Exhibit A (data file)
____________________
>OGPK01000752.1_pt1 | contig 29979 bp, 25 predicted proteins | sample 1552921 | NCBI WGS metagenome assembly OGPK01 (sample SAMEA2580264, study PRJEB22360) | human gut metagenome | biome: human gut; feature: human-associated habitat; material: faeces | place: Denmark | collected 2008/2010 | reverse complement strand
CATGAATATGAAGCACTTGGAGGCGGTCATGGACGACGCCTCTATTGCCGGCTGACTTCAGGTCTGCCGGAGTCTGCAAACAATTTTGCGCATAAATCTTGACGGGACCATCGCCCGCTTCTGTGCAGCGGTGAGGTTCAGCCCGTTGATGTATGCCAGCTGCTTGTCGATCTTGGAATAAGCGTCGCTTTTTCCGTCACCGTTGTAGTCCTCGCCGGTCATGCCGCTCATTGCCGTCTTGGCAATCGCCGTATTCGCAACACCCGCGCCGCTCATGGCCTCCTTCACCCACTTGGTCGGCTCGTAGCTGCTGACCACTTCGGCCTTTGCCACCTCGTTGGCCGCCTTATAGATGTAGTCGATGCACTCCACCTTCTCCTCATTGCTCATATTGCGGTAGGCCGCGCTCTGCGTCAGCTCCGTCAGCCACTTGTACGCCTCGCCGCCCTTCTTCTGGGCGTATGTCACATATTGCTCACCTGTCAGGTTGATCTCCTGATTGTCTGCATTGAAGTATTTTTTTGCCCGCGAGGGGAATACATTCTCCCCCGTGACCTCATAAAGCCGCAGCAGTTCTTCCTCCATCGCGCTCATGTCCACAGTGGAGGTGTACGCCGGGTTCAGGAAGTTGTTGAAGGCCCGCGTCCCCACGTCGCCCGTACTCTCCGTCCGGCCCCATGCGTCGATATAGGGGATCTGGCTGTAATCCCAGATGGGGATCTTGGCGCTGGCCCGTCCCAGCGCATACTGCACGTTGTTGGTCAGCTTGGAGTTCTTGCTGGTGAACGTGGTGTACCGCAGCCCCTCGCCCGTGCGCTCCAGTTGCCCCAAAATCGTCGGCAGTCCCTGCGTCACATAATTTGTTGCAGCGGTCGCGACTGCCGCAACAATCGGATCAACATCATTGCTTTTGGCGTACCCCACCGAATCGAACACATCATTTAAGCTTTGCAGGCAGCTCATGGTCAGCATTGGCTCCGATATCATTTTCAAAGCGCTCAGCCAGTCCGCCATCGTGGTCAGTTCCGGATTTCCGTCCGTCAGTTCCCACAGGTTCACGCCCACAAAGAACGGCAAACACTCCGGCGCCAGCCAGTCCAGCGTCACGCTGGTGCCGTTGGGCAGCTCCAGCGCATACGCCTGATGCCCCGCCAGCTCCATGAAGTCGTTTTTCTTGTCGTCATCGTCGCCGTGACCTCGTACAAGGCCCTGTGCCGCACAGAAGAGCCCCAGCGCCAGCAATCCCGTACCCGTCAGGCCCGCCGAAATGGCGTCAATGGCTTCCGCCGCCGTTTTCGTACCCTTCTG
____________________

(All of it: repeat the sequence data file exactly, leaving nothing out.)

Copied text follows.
>OGPK01000752.1_pt1 | contig 29979 bp, 25 predicted proteins | sample 1552921 | NCBI WGS metagenome assembly OGPK01 (sample SAMEA2580264, study PRJEB22360) | human gut metagenome | biome: human gut; feature: human-associated habitat; material: faeces | place: Denmark | collected 2008/2010 | reverse complement strand
CATGAATATGAAGCACTTGGAGGCGGTCATGGACGACGCCTCTATTGCCGGCTGACTTCAGGTCTGCCGGAGTCTGCAAACAATTTTGCGCATAAATCTTGACGGGACCATCGCCCGCTTCTGTGCAGCGGTGAGGTTCAGCCCGTTGATGTATGCCAGCTGCTTGTCGATCTTGGAATAAGCGTCGCTTTTTCCGTCACCGTTGTAGTCCTCGCCGGTCATGCCGCTCATTGCCGTCTTGGCAATCGCCGTATTCGCAACACCCGCGCCGCTCATGGCCTCCTTCACCCACTTGGTCGGCTCGTAGCTGCTGACCACTTCGGCCTTTGCCACCTCGTTGGCCGCCTTATAGATGTAGTCGATGCACTCCACCTTCTCCTCATTGCTCATATTGCGGTAGGCCGCGCTCTGCGTCAGCTCCGTCAGCCACTTGTACGCCTCGCCGCCCTTCTTCTGGGCGTATGTCACATATTGCTCACCTGTCAGGTTGATCTCCTGATTGTCTGCATTGAAGTATTTTTTTGCCCGCGAGGGGAATACATTCTCCCCCGTGACCTCATAAAGCCGCAGCAGTTCTTCCTCCATCGCGCTCATGTCCACAGTGGAGGTGTACGCCGGGTTCAGGAAGTTGTTGAAGGCCCGCGTCCCCACGTCGCCCGTACTCTCCGTCCGGCCCCATGCGTCGATATAGGGGATCTGGCTGTAATCCCAGATGGGGATCTTGGCGCTGGCCCGTCCCAGCGCATACTGCACGTTGTTGGTCAGCTTGGAGTTCTTGCTGGTGAACGTGGTGTACCGCAGCCCCTCGCCCGTGCGCTCCAGTTGCCCCAAAATCGTCGGCAGTCCCTGCGTCACATAATTTGTTGCAGCGGTCGCGACTGCCGCAACAATCGGATCAACATCATTGCTTTTGGCGTACCCCACCGAATCGAACACATCATTTAAGCTTTGCAGGCAGCTCATGGTCAGCATTGGCTCCGATATCATTTTCAAAGCGCTCAGCCAGTCCGCCATCGTGGTCAGTTCCGGATTTCCGTCCGTCAGTTCCCACAGGTTCACGCCCACAAAGAACGGCAAACACTCCGGCGCCAGCCAGTCCAGCGTCACGCTGGTGCCGTTGGGCAGCTCCAGCGCATACGCCTGATGCCCCGCCAGCTCCATGAAGTCGTTTTTCTTGTCGTCATCGTCGCCGTGACCTCGTACAAGGCCCTGTGCCGCACAGAAGAGCCCCAGCGCCAGCAATCCCGTACCCGTCAGGCCCGCCGAAATGGCGTCAATGGCTTCCGCCGCCGTTTTCGTACCCTTCTG